A lack of understanding by SMSF practitioners and trustees about the two different tax treatments that apply in relation to the CGT relief has the potential to lead to “significant tax consequences” in future years, warns a consultant.
Miller Super Solutions founder Tim Miller says one of the reasons the CGT relief has caused so much confusion is because there are differences in how the relief applies, depending on whether the fund uses the segregated or unsegregated approach.
One of the differences is with the timing of when the relief applies, with trustees able to select a date where the fund is segregated. Alternatively, with the unsegregated approach, the relief is effective 30 June, Mr Miller told SMSF Adviser.
“I think there are a lot of people who don’t understand this, especially at the trustee level. Segregation in itself has always been a troubled area with regards to people’s understanding of it,” he said.
The treatment itself also varies depending on whether the fund is segregated or unsegregated.
“With one you ignore all of the capital gains and then the other one, being the proportionate method, you’ve obviously got to account for the capital gains, and you have to utilise any capital losses that are used in the current year, and you can defer the capital gains to future periods.”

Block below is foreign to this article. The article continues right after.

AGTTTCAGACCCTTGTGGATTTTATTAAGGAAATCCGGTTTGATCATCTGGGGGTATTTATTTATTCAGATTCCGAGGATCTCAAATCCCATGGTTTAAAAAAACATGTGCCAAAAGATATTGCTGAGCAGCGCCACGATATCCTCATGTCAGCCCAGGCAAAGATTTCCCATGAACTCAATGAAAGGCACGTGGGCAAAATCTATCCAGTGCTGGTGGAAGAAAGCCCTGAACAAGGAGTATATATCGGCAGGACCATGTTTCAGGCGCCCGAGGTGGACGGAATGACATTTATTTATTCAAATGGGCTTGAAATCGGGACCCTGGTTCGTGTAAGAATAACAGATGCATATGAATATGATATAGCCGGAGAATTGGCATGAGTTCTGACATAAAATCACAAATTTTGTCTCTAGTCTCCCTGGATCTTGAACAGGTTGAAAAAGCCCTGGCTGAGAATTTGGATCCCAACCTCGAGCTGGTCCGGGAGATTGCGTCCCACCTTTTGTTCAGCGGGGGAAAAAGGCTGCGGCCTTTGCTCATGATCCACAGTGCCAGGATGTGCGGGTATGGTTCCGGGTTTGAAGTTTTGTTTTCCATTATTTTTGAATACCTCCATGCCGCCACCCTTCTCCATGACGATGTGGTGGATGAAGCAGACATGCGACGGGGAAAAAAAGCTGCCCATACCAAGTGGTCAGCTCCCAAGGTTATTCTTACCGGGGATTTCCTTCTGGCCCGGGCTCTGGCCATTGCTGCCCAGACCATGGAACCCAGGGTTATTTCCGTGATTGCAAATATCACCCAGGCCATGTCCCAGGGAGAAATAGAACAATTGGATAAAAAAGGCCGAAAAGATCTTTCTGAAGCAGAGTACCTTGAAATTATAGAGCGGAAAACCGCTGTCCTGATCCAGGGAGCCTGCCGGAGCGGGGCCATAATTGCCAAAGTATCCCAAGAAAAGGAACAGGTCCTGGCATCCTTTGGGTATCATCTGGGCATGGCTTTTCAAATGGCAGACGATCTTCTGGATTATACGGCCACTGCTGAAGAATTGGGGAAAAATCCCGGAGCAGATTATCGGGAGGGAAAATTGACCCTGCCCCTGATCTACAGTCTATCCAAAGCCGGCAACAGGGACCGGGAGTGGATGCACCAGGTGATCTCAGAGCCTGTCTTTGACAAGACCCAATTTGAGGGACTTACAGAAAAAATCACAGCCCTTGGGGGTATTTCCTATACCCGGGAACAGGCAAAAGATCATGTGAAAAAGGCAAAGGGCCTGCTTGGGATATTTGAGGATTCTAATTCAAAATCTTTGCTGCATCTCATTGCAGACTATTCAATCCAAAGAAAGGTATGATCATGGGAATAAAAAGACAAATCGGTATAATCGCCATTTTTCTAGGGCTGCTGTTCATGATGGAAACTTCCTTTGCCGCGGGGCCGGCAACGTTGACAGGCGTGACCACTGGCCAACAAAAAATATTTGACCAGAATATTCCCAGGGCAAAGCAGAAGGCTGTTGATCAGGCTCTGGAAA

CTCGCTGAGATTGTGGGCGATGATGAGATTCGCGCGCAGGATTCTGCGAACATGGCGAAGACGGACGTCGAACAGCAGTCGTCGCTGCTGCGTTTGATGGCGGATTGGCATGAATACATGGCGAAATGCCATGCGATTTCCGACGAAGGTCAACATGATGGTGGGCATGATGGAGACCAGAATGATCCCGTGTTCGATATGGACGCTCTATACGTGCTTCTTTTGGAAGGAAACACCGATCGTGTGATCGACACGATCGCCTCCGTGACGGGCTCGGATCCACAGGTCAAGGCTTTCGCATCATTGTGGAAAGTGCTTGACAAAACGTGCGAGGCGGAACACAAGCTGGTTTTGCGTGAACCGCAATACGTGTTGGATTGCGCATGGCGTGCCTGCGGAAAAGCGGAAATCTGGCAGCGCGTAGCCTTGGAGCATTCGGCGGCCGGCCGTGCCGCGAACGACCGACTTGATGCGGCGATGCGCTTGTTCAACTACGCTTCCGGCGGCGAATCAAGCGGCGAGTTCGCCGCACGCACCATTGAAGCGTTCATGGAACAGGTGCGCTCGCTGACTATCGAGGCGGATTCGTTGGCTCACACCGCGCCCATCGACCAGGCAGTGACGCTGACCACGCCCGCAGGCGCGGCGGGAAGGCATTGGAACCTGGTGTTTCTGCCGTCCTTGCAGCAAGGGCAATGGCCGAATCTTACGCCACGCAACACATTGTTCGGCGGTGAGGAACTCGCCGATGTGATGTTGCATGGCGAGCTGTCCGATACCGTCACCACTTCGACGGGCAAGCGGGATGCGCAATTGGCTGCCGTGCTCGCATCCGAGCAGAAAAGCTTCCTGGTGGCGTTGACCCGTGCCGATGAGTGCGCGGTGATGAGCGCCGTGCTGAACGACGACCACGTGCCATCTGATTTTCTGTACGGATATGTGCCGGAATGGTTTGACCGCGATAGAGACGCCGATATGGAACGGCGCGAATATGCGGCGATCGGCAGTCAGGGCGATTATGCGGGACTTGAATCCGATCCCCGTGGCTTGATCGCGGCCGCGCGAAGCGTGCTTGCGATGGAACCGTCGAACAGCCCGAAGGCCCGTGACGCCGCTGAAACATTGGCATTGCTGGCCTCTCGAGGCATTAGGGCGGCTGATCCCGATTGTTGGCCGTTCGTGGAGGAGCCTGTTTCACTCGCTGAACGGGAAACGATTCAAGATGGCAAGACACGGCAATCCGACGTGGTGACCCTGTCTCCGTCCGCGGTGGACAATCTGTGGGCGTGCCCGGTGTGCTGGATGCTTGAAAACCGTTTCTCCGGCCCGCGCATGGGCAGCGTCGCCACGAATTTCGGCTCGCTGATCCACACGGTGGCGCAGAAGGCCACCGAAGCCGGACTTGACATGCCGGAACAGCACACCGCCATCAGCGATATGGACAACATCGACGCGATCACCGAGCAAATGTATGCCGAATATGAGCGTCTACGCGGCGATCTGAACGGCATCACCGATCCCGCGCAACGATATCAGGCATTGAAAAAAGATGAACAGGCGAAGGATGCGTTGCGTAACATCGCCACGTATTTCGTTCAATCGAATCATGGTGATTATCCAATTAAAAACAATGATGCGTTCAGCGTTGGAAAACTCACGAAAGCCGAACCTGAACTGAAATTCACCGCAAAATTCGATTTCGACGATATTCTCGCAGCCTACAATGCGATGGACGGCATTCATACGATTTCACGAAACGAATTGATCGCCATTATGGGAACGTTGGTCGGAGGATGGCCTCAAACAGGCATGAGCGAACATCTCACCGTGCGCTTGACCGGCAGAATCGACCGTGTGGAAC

“In regards to when people are using the proportioning, there’s also just a little bit of confusion around the different treatment of capital losses versus capital gains. So it’s more that from an application point of view, you could understand that it appears to be inconsistent, and so that’s going to create some form of accounting confusion for a lot of people, I suspect, if they choose to use the CGT relief.”
SMSF trustees also need to understand that they do not have to use the relief, and that it’s not mandatory, and they don’t have to use it for every asset.
“The biggest consequence [of getting the decision wrong] is that it’s irrevocable. Once you’ve made an election and chosen a date, that’s it – so you cannot unwind the transaction,” Mr Miller said.
“If you do it in an unsegregated environment, the main consequence is that you’re effectively affecting the future cost base of those assets. It’s not going to be a big deal from a pension point of view because you get the exemption on the sale of the asset anyhow, but certainly from the future cost base element, getting the date wrong could have some form of tax consequence in the future when you do eventually redeem those assets.”
For most clients, this wouldn’t be a large amount of money and it would only affect those with more than $1.6 million.
“It’s probably not that significant, but I suspect for clients with larger balances, there is some sort of significant tax consequence attached to it,” Mr Miller said.
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